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Hello Paul - Mention the type of structure - mention supporting material (with picture) is stacked stone and wood shim. Vapor barrier? That was an unknown concept. Looks like the workmanship and material was “typical of the era of construction”. The dirt floor IS NOT a structural element. Yes, do call out members that have been compromised by the installation of electro-mechanicals. Based on your second pic, do note that some foundation wall had been repaired/ replaced, updated. Take a picture of the manufactures instructions on the insulation because it is incorrectly installed per those directions. I suggest getting supplemental training on “Old”, “Historic”, or whatever you want to call them, homes. 1860 is not, in my opinion, an “Old Home”. It is a “mature home”. Of course, my judgement on the age of homes is tempered by their being common in our area. My “oldest” home inspection was a home that pre-dated our disagreement with the Crown by some 70 years.
For Ben G. - how about a training presentation on homes of this, and older, vintage? I am quite sure you ran into them back in Pennsylvania.


I concur. Be happy to help. Inspect many historic buildings and ancestral foundations.
Several contractors with inhouse engineers restore these unique foundtons in my neck of the woods. I was asked oversee a historical restoration from the foundation up. Many old masonry buildings can not be torn down once deemed historic.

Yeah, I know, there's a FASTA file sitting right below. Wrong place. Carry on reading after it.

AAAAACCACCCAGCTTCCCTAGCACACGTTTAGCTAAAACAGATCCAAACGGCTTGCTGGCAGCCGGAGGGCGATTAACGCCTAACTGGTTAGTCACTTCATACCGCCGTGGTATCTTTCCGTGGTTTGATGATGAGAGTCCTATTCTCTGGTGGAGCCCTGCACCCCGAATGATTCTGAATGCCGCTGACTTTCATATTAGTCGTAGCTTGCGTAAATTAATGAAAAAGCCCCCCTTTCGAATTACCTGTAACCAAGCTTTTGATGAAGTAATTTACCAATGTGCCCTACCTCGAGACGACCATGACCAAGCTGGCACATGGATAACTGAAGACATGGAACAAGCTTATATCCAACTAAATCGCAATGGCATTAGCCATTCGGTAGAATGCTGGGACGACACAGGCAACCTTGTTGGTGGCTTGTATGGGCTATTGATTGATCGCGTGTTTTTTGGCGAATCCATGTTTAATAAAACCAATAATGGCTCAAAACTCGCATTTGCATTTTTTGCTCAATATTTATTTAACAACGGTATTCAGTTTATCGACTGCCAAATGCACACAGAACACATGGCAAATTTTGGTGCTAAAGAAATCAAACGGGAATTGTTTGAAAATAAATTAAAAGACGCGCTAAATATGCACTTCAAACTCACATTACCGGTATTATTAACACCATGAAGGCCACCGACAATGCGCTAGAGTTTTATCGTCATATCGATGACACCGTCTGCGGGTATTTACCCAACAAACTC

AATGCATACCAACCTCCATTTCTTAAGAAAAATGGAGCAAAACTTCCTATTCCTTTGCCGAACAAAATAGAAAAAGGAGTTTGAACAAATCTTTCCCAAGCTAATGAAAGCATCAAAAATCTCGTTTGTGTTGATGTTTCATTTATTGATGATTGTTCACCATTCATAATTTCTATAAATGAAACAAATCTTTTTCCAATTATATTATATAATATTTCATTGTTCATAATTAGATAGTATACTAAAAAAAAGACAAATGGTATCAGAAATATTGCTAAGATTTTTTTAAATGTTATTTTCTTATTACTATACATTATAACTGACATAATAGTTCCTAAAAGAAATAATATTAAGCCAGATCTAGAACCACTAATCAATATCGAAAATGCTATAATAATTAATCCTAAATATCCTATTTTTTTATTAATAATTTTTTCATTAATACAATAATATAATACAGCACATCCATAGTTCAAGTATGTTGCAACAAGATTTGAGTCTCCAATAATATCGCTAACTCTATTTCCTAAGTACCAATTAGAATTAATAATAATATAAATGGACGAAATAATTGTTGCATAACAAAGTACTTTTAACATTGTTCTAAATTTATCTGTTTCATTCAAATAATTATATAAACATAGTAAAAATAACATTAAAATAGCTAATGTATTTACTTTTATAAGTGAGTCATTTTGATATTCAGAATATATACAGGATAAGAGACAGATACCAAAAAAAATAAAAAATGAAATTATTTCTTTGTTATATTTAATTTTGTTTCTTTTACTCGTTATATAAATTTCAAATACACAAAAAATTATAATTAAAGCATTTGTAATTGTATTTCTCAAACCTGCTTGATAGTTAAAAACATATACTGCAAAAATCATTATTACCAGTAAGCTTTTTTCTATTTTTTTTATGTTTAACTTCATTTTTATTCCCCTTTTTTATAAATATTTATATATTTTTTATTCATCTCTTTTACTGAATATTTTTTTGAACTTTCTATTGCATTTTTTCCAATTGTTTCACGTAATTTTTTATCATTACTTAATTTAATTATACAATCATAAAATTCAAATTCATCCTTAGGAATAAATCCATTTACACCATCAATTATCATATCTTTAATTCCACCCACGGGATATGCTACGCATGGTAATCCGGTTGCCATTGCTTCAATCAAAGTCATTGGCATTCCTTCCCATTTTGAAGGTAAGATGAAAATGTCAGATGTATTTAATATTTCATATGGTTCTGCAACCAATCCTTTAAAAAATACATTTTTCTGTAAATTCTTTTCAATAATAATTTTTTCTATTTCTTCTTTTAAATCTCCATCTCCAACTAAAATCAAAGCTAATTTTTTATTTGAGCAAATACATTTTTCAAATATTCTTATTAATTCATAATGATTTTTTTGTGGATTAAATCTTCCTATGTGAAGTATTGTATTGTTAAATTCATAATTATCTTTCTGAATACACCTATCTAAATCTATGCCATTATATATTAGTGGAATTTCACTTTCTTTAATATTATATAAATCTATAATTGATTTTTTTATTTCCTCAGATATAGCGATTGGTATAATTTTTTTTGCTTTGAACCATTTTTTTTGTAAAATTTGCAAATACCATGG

That looks like what I see all the time here in Montana. Rubble and log. But we have very dry conditions and great drainage.

Morning, Randy.
Hope this post finds you and your loved ones well and in good spirits.

Typically/Usually/Normally buildings of this cercia are structural masonry.
Stone or masonry columns with large stone footings.
Floor joists are hung in the structural masonry walls. No veneer in structural masonry.
Flooring levels are at time cantilevered above Bearing walls. Stairway openings are the weak link.

This is not Typically/Usually/Normally modern timber framed construction. I do not post spans in my reports.

As for the OP’s post. ‘Home built in 1860 - Foundation?’ random rubble stone was used during this 1860 cercia. Here’s an engineering link, civilengineeringbible [Everything about Stone Masonry] Rubble masonry: It is further sub-divided in the following categories:

  • Uncoursed rubble masonry
  • Random Rubble masonry
  • Coursed rubble masonry
  • Dry rubble masonry

The log with CMU and softwood lumber shim in the middle image is likely a stem wall for a bearing wall above. As posted. *Flooring levels are at time cantilevered. Stairway openings are the weak link.

Keep well.
Best regard.